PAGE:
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Thorogood v. Sears



Attempts to bring a class action against Sears over its washing machines repeatedly failed in the Northern District of Illinois and Seventh Circuit. So the plaintiffs' lawyers tried for another bite at the apple in a California federal court—and then threatened Sears with heavy litigation expenses if they did not agree to settlement. Sears asked for an injunction in the Illinois court to enforce the collateral estoppel, and the Seventh Circuit, in an opinion by Judge Posner, held that the All Writs Act entitled them to one. Posner's opinion is a must-read on the problem of extortionate class action practice. Lots of commentary in the blogosphere: Jackson, Trask, LNL, Drug and Device Law, Mass Tort Litigation. (And congratulations to Brian Anderson and Andrew Trask, whose Class Action Playbook was cited by Judge Posner.) As Professor Burch points out in her post, the pending Smith v. Bayer case in the Supreme Court may have an effect on the ability of federal courts to enforce collateral estoppel in such situations.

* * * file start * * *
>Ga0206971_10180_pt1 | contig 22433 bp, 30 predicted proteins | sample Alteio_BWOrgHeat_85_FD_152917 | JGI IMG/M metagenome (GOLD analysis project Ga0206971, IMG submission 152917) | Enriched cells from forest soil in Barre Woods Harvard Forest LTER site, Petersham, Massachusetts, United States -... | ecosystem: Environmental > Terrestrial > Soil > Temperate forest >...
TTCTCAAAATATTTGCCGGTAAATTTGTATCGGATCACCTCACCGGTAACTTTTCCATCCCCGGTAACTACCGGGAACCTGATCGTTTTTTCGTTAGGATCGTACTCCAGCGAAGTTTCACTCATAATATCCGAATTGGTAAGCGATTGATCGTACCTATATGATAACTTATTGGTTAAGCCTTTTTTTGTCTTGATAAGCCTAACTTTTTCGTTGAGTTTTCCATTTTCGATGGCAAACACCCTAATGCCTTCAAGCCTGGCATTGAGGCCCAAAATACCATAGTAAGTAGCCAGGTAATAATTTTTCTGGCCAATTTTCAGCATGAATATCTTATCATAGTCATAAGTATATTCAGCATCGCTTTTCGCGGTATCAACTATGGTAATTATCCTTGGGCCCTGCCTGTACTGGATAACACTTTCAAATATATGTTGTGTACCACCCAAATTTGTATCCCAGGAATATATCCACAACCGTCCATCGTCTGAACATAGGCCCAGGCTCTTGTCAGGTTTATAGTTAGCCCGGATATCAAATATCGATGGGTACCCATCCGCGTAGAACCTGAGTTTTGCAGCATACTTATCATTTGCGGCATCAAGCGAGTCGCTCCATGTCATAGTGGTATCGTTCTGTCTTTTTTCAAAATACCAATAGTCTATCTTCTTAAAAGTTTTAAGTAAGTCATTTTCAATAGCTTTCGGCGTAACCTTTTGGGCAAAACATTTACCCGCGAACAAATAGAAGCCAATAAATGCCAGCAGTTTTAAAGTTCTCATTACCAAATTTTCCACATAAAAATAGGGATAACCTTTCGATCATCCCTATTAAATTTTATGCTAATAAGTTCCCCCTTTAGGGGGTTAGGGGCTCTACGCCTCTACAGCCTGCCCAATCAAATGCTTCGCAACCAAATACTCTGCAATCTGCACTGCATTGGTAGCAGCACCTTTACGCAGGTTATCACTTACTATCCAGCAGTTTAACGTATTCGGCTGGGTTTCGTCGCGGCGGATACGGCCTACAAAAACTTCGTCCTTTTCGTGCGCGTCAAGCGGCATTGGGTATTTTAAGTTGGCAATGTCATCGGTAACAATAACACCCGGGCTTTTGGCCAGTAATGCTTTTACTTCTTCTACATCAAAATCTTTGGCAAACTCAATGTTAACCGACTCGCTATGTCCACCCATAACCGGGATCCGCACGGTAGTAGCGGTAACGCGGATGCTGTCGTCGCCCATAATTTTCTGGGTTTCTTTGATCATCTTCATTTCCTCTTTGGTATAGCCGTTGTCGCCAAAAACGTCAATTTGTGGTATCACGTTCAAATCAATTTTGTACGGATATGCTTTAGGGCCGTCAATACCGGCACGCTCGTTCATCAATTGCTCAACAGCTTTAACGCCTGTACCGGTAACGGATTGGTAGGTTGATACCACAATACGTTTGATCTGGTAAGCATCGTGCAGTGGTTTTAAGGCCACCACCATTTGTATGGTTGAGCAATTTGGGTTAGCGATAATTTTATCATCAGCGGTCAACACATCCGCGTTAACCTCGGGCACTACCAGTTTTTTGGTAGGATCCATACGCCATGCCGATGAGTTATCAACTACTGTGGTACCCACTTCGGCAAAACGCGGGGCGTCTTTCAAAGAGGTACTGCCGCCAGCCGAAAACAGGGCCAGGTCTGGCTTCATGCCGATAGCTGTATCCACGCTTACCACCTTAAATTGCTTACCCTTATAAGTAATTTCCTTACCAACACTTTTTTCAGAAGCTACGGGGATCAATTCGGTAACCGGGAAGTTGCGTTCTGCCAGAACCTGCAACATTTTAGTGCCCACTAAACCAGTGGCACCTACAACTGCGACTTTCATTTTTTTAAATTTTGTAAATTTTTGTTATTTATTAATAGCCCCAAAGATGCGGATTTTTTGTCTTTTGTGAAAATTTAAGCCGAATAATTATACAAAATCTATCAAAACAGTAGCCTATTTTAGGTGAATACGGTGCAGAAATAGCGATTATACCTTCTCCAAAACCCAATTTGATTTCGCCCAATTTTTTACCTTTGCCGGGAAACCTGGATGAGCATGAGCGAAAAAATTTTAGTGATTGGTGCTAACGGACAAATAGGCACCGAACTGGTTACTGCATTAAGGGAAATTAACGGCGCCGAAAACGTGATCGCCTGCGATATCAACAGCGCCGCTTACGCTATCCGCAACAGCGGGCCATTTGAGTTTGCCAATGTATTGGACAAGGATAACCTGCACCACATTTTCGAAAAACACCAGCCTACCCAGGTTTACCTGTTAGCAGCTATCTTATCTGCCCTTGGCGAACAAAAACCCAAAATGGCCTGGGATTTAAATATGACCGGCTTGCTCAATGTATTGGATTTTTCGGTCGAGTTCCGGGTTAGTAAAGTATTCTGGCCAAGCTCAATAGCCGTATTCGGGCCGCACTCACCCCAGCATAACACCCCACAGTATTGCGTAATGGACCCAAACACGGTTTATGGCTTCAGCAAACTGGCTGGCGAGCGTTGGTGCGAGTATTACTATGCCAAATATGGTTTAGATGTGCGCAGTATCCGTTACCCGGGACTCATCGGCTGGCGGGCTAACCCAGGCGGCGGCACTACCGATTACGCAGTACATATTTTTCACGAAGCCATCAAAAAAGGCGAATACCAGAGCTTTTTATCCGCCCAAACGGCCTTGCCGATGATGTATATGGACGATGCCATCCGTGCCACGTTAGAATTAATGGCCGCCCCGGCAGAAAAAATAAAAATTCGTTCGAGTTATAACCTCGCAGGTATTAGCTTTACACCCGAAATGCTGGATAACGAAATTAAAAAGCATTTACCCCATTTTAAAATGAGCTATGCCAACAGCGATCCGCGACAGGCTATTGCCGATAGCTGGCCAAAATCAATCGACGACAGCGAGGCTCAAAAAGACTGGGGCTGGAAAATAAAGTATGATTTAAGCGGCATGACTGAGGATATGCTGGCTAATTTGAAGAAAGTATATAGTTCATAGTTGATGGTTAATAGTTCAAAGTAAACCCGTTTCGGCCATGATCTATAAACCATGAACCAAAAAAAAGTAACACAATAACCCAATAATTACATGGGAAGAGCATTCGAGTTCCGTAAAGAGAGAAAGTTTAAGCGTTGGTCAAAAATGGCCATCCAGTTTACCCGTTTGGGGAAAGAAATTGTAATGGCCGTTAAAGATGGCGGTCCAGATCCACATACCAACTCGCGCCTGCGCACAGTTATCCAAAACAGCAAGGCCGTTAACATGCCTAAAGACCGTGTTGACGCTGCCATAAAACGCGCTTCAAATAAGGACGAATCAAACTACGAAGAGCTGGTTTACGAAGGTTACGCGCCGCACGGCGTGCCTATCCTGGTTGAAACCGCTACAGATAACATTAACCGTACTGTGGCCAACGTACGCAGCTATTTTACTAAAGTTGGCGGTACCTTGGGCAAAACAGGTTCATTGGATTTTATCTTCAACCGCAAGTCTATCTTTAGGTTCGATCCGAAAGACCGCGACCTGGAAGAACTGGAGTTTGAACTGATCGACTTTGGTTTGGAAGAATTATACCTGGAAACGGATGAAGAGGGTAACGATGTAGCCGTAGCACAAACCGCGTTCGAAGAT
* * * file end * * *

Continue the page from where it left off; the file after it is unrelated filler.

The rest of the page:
The need for Judge Posner's ruling becomes all the more apparent once one sees that the Northern District of California was prepared to permit the duplicate class action go forward.

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Isaac Gorodetski
Project Manager,
Center for Legal Policy at the
Manhattan Institute
igorodetski@manhattan-institute.org

Katherine Lazarski
Press Officer,
Manhattan Institute
klazarski@manhattan-institute.org

 

Published by the Manhattan Institute

The Manhattan Insitute's Center for Legal Policy.